But why put so much effort into the last 24 hours? Everybody involved in the Copenhagen summit talks will be seasoned conference negotiators. There are senior representatives from just about every country present, all of whom would have known what was on the table even before the conference began. Surely the amount of effort being put in during this last day should have been invested into every day of the conference?
Today sees the final sprint to the finishing line to secure a deal. But it’s more a case now of saving face, rather than saving the planet. Which is why there are fears that any agreement will do in order to declare the conference a success.
But this isn’t about the success of the conference. It’s about global warming, emissions, deforestation, drought, floods, homelessness, displacement, global security, life and death.
The rumoured option is to call it quits for this year, and pick it all up again in Mexico in 2010. The reasoning being that it’s better to have a good deal then, rather than a bad deal now. But, as discussed in an earlier blog, these aren’t simply a random collection of international officials involved in abstract discussions. They are our representatives negotiating on behalf of all of us. They are making decisions that will affect our lives and environment, and even if not ours, then our children’s. So is it good enough that they can’t reach an agreement? Is it right that they should take a breather until next year, then pick it all up again?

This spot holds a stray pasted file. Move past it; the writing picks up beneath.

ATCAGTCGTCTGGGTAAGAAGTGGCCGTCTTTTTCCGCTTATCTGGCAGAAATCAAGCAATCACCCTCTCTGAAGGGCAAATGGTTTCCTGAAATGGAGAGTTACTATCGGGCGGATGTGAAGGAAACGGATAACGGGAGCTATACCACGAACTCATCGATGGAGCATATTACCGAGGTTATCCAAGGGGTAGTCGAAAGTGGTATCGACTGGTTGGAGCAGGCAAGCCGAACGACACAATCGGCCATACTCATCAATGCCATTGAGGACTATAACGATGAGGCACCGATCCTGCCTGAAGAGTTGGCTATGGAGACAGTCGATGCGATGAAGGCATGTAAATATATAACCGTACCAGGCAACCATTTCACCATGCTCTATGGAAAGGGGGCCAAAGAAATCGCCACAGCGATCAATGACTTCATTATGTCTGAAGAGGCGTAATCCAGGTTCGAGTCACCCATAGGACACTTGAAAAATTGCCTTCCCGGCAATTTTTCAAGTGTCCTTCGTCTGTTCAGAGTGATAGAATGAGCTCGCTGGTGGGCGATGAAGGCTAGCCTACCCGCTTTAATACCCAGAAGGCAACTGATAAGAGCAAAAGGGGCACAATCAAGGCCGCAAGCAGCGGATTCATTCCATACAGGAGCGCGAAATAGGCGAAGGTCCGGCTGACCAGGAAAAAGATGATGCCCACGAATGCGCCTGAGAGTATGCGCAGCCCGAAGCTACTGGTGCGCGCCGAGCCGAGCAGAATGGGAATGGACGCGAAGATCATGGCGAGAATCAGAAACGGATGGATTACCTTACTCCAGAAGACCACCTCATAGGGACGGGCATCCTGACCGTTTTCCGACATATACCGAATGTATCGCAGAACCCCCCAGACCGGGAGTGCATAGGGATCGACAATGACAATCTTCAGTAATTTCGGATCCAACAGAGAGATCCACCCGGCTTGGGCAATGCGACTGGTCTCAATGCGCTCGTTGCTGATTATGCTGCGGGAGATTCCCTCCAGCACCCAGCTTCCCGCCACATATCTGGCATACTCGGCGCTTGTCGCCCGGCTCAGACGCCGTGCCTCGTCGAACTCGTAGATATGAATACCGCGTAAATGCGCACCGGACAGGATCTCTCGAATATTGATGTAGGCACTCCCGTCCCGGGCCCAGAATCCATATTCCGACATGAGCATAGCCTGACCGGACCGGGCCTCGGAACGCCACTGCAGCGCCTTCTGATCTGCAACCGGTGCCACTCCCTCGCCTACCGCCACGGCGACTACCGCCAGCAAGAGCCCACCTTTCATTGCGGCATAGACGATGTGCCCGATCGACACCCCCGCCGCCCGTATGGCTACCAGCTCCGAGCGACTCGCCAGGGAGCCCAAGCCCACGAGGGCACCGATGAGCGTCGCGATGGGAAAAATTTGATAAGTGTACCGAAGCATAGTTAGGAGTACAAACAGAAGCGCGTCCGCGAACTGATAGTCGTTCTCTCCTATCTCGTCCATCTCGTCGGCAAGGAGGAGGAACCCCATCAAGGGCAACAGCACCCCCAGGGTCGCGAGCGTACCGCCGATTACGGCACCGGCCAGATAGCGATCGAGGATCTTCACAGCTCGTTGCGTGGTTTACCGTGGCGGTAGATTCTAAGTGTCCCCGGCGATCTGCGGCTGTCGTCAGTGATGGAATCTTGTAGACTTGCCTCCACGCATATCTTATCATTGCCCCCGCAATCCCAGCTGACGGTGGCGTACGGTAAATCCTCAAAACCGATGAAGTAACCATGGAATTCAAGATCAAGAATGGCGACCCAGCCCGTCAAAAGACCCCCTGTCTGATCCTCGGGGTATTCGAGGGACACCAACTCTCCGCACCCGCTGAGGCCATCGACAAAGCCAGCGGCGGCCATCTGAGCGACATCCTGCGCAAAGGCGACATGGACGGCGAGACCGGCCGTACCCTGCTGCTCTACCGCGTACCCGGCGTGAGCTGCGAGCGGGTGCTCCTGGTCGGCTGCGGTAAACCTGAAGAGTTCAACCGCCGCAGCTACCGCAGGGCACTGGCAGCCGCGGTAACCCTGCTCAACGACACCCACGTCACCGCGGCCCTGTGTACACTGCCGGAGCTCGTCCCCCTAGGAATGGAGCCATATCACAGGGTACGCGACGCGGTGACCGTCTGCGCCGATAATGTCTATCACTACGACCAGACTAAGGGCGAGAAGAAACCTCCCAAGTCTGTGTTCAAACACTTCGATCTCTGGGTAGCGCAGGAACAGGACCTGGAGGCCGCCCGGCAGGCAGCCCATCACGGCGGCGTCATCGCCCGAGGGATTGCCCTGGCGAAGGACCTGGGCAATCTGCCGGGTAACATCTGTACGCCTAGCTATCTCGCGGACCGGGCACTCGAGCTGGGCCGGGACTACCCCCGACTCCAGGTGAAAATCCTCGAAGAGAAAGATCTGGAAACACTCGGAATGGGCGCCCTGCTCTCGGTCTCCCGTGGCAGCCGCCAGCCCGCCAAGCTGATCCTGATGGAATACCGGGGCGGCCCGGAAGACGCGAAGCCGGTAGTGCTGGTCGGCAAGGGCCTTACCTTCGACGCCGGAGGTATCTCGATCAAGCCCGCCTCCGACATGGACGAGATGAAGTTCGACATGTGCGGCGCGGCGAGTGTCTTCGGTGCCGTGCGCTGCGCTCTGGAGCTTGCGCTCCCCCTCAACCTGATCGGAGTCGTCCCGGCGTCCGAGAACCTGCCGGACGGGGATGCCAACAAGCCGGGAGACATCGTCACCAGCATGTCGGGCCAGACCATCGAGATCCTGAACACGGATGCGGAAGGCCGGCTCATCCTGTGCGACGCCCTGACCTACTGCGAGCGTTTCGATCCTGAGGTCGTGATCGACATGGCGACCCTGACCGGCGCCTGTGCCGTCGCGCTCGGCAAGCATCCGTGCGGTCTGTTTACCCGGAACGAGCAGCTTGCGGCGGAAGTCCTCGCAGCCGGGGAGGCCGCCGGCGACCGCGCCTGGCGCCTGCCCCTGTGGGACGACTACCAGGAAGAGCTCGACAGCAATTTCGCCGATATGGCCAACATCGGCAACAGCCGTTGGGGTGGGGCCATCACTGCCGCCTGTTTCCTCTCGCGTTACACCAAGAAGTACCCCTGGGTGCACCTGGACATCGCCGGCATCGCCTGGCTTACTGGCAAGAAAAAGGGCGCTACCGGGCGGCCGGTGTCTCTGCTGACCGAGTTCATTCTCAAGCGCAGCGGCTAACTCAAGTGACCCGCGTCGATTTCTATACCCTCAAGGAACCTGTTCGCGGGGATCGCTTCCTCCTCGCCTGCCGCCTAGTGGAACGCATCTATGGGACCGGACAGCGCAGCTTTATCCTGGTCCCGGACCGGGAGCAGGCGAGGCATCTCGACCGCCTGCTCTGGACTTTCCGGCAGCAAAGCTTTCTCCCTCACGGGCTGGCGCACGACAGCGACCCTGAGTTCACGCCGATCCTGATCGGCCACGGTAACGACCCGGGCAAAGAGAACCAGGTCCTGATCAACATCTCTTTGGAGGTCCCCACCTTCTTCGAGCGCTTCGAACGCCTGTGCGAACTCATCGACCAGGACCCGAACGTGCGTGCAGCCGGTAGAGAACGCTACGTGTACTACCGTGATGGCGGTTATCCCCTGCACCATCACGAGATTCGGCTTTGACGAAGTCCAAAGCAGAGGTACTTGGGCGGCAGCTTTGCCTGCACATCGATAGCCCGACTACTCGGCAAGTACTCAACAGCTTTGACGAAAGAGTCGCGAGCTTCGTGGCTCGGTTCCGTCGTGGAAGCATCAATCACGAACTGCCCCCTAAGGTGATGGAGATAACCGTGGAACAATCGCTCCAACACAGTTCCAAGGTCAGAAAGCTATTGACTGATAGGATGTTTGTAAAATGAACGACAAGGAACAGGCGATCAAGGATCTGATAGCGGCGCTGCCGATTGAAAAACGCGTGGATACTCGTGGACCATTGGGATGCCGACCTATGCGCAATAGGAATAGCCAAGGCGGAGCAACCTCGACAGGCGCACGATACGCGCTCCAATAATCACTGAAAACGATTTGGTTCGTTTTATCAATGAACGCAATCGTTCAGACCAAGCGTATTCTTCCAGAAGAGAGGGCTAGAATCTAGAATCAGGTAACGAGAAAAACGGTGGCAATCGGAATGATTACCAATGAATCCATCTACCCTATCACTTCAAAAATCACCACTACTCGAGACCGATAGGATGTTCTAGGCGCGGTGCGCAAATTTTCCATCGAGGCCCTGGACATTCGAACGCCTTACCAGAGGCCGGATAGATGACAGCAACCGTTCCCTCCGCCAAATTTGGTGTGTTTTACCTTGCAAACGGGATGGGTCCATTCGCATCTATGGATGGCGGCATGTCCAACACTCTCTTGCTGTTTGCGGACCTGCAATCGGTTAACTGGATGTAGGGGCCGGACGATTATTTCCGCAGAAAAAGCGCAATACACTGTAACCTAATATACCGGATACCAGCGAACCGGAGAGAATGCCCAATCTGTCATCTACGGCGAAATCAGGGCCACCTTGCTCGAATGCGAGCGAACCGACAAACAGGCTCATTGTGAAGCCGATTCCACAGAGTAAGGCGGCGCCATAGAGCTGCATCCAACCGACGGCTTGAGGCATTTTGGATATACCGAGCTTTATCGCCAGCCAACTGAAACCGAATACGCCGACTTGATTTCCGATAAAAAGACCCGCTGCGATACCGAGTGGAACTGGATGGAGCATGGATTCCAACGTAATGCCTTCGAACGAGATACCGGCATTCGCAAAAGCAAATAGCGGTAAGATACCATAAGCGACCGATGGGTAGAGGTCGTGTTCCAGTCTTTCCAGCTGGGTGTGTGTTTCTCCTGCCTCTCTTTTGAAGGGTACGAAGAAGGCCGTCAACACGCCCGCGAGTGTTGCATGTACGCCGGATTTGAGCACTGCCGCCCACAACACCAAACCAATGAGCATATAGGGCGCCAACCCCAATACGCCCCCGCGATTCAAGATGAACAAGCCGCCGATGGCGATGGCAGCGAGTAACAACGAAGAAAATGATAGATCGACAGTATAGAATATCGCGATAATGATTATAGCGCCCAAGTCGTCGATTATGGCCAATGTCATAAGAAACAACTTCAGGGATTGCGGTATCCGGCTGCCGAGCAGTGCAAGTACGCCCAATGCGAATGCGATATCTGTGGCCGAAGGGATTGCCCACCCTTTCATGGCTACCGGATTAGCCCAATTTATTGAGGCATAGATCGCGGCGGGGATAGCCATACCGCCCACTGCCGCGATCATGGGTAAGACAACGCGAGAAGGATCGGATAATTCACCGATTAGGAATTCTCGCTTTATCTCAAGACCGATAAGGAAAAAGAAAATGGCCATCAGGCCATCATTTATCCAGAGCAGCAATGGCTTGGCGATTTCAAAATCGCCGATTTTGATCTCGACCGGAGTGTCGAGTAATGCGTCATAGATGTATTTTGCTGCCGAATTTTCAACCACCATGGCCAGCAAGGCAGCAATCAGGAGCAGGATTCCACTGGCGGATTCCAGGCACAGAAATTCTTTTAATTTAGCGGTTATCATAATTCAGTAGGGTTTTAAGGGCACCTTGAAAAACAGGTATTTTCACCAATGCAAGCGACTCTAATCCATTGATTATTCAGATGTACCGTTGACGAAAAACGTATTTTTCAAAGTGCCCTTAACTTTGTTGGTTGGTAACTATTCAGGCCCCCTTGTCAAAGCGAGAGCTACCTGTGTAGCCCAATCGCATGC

You have to ask what good a deferral will do anyway: If a deal can’t be agreed in Copenhagen, then why should we presume that Mexico will be any different. And if an agreement can be reached in Mexico, why can’t that same deal be done now?
How about another option: The great and the good at Copenhagen have chosen, or been chosen, to work on our behalf and come up with a solution that will ensure the best possible future for our planet. So why not make them all stay where they are until they’ve done exactly that, regardless of whether it takes another day, another month or more. After all, what else could they have to do that’s more important?
Al Gore and Gordon Brown are among those to suggest that if the right deal can’t be reached in Copenhagen, then COP16 in Mexico should be brought forward to summer 2010. But what do the Debatewise Global Youth Panel think? Here you have young people, many from the world’s poorest countries, who are likely to be most affected by the outcomes of Copenhagen. We asked them ‘ Is bringing forward COP16 in Mexico is a better option than a poor deal?’ So far in this ongoing debate, 70% think it isn’t a better option, with comments including: “We need some action now… better to deal with it and make a start today than leave it for later. We can always use COP16 and later conferences to review if required. If a deal somehow happens, I hope it allows for some flexibility as we learn more.”
Throughout the UN climate change summit, everyone on the Debatewise Global Youth Panel has remained balanced, open-minded, considerate, concerned and intelligent – perfect qualities for negotiators if there is a COP16 in Mexico.